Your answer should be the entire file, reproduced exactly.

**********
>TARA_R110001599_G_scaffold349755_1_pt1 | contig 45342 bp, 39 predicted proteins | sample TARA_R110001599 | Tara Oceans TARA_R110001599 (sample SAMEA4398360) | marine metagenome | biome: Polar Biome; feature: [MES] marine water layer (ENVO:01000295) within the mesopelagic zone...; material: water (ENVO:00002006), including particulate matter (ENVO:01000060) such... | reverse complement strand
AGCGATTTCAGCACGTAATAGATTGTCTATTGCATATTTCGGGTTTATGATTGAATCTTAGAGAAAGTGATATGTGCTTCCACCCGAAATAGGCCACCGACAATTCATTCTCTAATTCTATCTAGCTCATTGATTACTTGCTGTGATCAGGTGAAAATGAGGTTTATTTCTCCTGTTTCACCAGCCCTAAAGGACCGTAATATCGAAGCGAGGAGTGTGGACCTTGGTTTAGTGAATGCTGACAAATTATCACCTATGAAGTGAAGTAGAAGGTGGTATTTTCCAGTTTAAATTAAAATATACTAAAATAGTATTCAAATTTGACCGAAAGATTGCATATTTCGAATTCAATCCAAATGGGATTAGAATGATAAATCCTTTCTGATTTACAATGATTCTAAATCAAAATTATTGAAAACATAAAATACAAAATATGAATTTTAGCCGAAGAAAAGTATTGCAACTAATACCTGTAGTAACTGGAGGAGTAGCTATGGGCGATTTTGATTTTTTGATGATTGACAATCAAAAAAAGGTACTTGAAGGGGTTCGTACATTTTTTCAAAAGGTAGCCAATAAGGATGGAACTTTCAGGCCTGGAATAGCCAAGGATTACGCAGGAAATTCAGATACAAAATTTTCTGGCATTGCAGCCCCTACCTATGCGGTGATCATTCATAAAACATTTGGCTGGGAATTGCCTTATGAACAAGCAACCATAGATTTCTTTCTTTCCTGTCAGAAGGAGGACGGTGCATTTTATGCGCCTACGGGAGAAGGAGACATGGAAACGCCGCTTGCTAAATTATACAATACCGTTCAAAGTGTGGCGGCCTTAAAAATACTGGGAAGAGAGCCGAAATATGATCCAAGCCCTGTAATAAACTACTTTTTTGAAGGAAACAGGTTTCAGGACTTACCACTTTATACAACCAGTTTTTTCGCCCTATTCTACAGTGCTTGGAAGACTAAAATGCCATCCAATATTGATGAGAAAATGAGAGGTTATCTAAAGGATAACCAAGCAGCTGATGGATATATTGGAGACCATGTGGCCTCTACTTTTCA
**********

>TARA_R110001599_G_scaffold349755_1_pt1 | contig 45342 bp, 39 predicted proteins | sample TARA_R110001599 | Tara Oceans TARA_R110001599 (sample SAMEA4398360) | marine metagenome | biome: Polar Biome; feature: [MES] marine water layer (ENVO:01000295) within the mesopelagic zone...; material: water (ENVO:00002006), including particulate matter (ENVO:01000060) such... | reverse complement strand
AGCGATTTCAGCACGTAATAGATTGTCTATTGCATATTTCGGGTTTATGATTGAATCTTAGAGAAAGTGATATGTGCTTCCACCCGAAATAGGCCACCGACAATTCATTCTCTAATTCTATCTAGCTCATTGATTACTTGCTGTGATCAGGTGAAAATGAGGTTTATTTCTCCTGTTTCACCAGCCCTAAAGGACCGTAATATCGAAGCGAGGAGTGTGGACCTTGGTTTAGTGAATGCTGACAAATTATCACCTATGAAGTGAAGTAGAAGGTGGTATTTTCCAGTTTAAATTAAAATATACTAAAATAGTATTCAAATTTGACCGAAAGATTGCATATTTCGAATTCAATCCAAATGGGATTAGAATGATAAATCCTTTCTGATTTACAATGATTCTAAATCAAAATTATTGAAAACATAAAATACAAAATATGAATTTTAGCCGAAGAAAAGTATTGCAACTAATACCTGTAGTAACTGGAGGAGTAGCTATGGGCGATTTTGATTTTTTGATGATTGACAATCAAAAAAAGGTACTTGAAGGGGTTCGTACATTTTTTCAAAAGGTAGCCAATAAGGATGGAACTTTCAGGCCTGGAATAGCCAAGGATTACGCAGGAAATTCAGATACAAAATTTTCTGGCATTGCAGCCCCTACCTATGCGGTGATCATTCATAAAACATTTGGCTGGGAATTGCCTTATGAACAAGCAACCATAGATTTCTTTCTTTCCTGTCAGAAGGAGGACGGTGCATTTTATGCGCCTACGGGAGAAGGAGACATGGAAACGCCGCTTGCTAAATTATACAATACCGTTCAAAGTGTGGCGGCCTTAAAAATACTGGGAAGAGAGCCGAAATATGATCCAAGCCCTGTAATAAACTACTTTTTTGAAGGAAACAGGTTTCAGGACTTACCACTTTATACAACCAGTTTTTTCGCCCTATTCTACAGTGCTTGGAAGACTAAAATGCCATCCAATATTGATGAGAAAATGAGAGGTTATCTAAAGGATAACCAAGCAGCTGATGGATATATTGGAGACCATGTGGCCTCTACTTTTCA